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Loving Legumes

Inland Northwest farmers' beans, lentils and chickpeas fill regional menus

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The chickpeas in Mizuna's Moroccan tagine are both flavorful and local. - YOUNG KWAK
  • Young Kwak
  • The chickpeas in Mizuna's Moroccan tagine are both flavorful and local.

Washington (and North Idaho to some extent) is rightfully known for its apples, its wine grapes and its hops that make beer so delicious. But the legumes bountiful in the region are popular on restaurant menus, as more diners find them a tasty addition to (or substitute for) meat proteins.

Lentils tie our area to cuisines from around the globe; while they've been grown commercially on the Palouse since 1937, farmers have increasingly found international markets like the Middle East open for business. Chickpeas have exploded in farm acreage as dishes like hummus have become go-to favorites for families. And peas and dry beans are vital components of dishes throughout the Inland Northwest.

Consider the following regional restaurants that are all showcasing legumes in winning ways:

Moroccan Chickpea Tagine

$20, Mizuna, 214 N. Howard, mizuna.com

Mizuna opened 21 years ago as a vegetarian restaurant, and while founders Sylvia Wilson and Tonia Buckmiller expanded the menu to include fish and meat a few years later, they also stayed true to their original mission of featuring high-quality vegetarian and vegan options, even as they passed management of Mizuna to longtime employee Michael Jones in 2006.

Among the tastiest of those options is the Moroccan Chickpea Tagine, an entrée on Mizuna's dinner menu that Jones says has been a popular item in the eight or so months since debuting. It's "kind of a staple," Jones says, a rewarding result of some kitchen experimentation.

"I definitely wanted it to be sort of cardamom-and-saffron-based," Jones says, "so it was just finding things that go well and play well with those."

Tender chickpeas are the dish's stars, with supporting roles given to roasted butternut squash, peppers, grapes, red onion and parsley over a bed of brown rice. In addition to the cardamom and saffron, Jones' kitchen amps the taste with cinnamon, coriander, turmeric, ginger, garlic, salt and pepper in a coconut-milk-based sauce that also includes some hints of parsley and mint. It's the kind of sauce that will have you making sure you get every last drop sopped up before the waitstaff takes your plate. Pair it with some chickpea falafel as an appetizer, and you have a serious feast rooted in Inland Northwest soil.

Yemeshir Kik We't

$13, Queen of Sheba, 621 W. Mallon, Suite 426, queenofshebaspokane.com

Ethiopian food makes delicious use of all manner of legumes, making places like Spokane's Queen of Sheba a godsend for vegetarians and vegans (not that their meat dishes aren't just as delightful). Queen of Sheba's options include the Veggie Sambussa, a pastry filled with lentils, onions, garlic and cumin, and several entrées based in split peas or chickpeas. My favorite, though, is the Yemeshir Kik We't, a dish that owner/chef Almaz Ainuu makes with Washington red lentils cooked in Berbere, a classic Ethiopian spice blend that gives the lentils a spicy kick. But why settle for just one of Ainuu's incredible legume-based dishes — Ethiopian cuisine is perfect for a lunch combo served on the spongy injera bread used to grab the grub in lieu of forks or spoons.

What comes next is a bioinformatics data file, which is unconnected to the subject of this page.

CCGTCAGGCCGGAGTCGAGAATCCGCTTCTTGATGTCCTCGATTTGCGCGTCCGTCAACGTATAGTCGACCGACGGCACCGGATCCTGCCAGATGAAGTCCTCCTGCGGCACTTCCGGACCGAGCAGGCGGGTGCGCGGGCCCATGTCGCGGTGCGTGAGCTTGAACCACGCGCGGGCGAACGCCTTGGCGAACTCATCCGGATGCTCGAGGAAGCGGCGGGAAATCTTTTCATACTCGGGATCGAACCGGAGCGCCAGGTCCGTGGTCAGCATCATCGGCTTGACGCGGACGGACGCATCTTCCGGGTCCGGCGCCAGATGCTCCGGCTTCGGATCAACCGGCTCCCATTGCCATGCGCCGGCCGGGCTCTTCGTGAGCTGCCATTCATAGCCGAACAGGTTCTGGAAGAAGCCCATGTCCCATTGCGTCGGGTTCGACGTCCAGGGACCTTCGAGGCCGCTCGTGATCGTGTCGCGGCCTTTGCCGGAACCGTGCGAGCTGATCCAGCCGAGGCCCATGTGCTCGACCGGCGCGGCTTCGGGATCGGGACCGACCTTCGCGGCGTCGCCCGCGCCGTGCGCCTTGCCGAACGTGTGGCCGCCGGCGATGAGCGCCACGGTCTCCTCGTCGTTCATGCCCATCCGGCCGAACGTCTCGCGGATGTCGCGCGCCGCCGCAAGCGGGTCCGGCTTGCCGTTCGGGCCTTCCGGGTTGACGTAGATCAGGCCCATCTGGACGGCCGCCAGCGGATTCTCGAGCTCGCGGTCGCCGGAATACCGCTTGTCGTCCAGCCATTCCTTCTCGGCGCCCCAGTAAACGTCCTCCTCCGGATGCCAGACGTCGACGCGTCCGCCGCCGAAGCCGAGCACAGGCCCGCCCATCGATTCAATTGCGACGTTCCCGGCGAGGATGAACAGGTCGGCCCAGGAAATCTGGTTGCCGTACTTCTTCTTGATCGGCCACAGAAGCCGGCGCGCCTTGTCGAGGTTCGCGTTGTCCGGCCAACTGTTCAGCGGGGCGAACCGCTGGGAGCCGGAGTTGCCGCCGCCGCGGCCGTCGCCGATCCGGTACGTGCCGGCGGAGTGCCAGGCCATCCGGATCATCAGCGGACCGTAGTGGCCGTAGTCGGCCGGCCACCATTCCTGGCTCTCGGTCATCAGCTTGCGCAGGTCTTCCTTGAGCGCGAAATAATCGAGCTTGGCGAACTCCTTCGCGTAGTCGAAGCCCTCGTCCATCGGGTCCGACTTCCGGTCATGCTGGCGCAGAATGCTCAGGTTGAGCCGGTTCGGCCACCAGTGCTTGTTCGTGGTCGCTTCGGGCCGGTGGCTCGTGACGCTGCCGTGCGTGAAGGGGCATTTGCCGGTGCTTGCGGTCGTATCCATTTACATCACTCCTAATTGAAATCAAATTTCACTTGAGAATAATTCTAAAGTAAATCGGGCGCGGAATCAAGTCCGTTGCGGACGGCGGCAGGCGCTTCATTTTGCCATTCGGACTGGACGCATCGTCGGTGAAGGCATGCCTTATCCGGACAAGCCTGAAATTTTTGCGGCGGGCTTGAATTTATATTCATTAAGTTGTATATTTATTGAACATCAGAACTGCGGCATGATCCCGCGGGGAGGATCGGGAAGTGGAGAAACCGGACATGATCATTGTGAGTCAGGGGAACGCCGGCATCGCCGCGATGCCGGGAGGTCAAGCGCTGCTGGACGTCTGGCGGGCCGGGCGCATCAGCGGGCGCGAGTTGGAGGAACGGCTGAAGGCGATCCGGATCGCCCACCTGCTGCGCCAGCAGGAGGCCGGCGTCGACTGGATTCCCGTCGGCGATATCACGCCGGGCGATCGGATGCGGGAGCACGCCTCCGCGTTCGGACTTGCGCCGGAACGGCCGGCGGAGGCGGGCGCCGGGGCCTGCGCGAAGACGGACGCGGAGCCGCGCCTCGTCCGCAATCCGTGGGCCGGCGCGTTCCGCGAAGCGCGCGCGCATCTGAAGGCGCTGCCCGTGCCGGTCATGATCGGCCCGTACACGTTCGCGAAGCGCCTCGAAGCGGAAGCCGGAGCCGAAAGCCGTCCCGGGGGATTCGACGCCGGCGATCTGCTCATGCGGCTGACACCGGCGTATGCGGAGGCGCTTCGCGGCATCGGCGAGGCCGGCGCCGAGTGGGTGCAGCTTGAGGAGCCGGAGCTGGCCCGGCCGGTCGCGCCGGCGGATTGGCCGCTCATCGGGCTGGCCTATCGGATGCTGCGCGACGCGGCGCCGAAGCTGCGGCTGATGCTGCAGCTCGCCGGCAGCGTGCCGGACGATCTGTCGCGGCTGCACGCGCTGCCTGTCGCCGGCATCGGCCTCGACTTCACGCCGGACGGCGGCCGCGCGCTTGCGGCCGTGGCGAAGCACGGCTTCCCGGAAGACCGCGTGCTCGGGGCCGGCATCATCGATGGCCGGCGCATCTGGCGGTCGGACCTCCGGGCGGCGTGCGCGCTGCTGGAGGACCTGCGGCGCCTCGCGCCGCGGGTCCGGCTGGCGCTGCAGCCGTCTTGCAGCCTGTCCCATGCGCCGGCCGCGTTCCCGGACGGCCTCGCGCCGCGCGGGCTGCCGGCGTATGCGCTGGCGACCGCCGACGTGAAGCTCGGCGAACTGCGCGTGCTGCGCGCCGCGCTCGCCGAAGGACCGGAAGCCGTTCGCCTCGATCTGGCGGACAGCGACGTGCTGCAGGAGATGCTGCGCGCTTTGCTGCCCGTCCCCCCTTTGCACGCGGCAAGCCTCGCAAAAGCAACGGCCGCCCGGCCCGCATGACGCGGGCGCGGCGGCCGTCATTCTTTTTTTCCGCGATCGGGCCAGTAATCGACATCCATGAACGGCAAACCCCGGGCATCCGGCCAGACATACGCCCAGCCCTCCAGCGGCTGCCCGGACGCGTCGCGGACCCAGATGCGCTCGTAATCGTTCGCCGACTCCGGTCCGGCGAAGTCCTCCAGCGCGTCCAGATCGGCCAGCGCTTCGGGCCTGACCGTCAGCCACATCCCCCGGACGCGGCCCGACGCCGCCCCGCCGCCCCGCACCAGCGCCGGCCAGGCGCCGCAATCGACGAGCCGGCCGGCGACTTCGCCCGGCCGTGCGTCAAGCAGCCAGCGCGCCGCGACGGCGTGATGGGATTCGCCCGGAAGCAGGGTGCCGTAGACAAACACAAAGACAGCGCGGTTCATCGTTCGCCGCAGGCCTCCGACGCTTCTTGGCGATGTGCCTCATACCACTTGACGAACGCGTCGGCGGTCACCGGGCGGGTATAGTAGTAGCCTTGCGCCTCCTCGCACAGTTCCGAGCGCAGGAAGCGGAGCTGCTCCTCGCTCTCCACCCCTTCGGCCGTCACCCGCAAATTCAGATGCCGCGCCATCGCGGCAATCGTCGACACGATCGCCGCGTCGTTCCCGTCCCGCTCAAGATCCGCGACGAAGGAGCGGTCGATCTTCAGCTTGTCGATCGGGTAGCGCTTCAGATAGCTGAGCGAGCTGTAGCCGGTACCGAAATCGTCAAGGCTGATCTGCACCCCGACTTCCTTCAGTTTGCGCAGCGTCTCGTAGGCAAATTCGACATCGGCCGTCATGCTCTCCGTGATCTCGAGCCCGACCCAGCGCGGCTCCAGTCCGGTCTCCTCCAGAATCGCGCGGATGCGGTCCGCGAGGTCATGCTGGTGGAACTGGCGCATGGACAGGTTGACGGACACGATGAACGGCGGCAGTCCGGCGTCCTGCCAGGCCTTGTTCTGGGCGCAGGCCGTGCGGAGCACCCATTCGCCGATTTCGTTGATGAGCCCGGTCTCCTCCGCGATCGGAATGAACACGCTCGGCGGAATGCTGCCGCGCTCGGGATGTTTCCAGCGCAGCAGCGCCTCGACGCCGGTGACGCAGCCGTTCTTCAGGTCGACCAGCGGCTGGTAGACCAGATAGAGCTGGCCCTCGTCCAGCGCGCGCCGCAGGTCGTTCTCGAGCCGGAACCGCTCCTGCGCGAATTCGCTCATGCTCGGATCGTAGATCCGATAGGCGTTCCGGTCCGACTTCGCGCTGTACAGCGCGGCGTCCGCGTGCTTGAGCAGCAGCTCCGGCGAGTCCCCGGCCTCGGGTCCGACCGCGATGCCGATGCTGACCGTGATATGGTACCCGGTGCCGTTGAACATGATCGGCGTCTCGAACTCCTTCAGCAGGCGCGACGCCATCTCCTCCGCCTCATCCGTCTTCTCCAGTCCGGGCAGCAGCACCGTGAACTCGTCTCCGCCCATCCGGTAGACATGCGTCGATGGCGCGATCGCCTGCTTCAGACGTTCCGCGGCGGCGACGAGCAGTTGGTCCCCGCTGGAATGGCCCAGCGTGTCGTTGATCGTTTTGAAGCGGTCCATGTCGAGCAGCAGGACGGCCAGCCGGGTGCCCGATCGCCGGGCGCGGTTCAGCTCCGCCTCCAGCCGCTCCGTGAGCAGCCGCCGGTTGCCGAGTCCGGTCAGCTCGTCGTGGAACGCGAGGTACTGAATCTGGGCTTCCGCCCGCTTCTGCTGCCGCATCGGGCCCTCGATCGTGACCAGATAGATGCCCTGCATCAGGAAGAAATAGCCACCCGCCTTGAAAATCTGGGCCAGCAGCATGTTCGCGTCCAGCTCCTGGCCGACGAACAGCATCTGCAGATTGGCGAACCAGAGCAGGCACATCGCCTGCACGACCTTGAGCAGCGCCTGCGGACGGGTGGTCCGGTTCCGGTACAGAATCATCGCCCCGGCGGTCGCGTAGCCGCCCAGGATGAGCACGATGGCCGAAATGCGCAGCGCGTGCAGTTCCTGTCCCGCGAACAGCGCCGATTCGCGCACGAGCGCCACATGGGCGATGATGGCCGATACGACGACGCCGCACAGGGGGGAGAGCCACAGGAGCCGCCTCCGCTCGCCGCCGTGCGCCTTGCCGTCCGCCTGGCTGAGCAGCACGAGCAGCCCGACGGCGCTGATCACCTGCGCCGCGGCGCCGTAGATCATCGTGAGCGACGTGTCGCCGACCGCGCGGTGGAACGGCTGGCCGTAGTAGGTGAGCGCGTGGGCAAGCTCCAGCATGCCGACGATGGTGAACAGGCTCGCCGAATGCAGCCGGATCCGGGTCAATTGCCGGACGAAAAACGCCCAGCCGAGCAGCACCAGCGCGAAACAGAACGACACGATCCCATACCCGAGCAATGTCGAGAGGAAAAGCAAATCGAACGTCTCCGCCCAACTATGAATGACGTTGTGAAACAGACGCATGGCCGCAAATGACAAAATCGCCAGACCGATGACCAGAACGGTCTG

Bean Beet Burger

$11, Cascadia Public House, 6314 N. Ash, cascadiapublichouse.com

New to the Spokane dining scene, Cascadia Public House leans casual, but this vibrantly colored, flavorful burger deserves your attention for a lunch or dinner date. The Five Mile gastropub has a definite love for the region's vegetarians and vegans, thanks to chef and co-owner Justin Oliveri, himself a vegan. This burger's purple patty is a blend of quinoa, beets and pinto beans — one of Washington's most popular dry-bean crops. Served with butter lettuce, tomatoes, red onion, cilantro and vegan chipotle aioli on a local Alpine Bakery bun, it's a deeply satisfying option for burger lovers. A hot tip: The patty works great crumbled on a salad, too, if you're avoiding bread.

Daal Makhni

$12.25, Top of India, 11114 E. Sprague Ave., Spokane Valley, 927-0500

The Inland Northwest might not be rife with Indian restaurants (yet), but the ones we do have know how to take advantage of the bountiful local crops available for their traditional dishes. At Spokane Valley's Top of India, you can get a samosa full of spiced chickpeas and Baingan Bharta, a smooth blend of eggplant and green peas. The place really shines when it comes to lentils, though, whether you stop in for dinner or their bounteous lunch buffet. My favorite is the Daal Makhni, a dark lentil seasoned perfectly and ideal for sopping up with some naan. It's hard to go wrong with the Tharka Daal, too, and its yellow lentils cooked in ginger, coriander, cumin and turmeric.

Fried Garbanzos

$4, Nectar Restaurant, 105 W. 6th St., Moscow, moscownectar.com

$4, Lodgepole, 106 N. Main St., Moscow, lodgepolerestaurant.com

Together, Washington and Idaho farmers grow nearly three-quarters of the chickpeas produced in the United States, according to the Agricultural Marketing Resource Center. These two Palouse restaurants let the chickpea take center stage on appetizer plates. At Nectar Restaurant in Moscow, the fried garbanzos are seasoned with smoked paprika and sea salt. Down the street at Lodgepole, Guajillo chili, salt and lemon bring the crunchy bites to life. ♦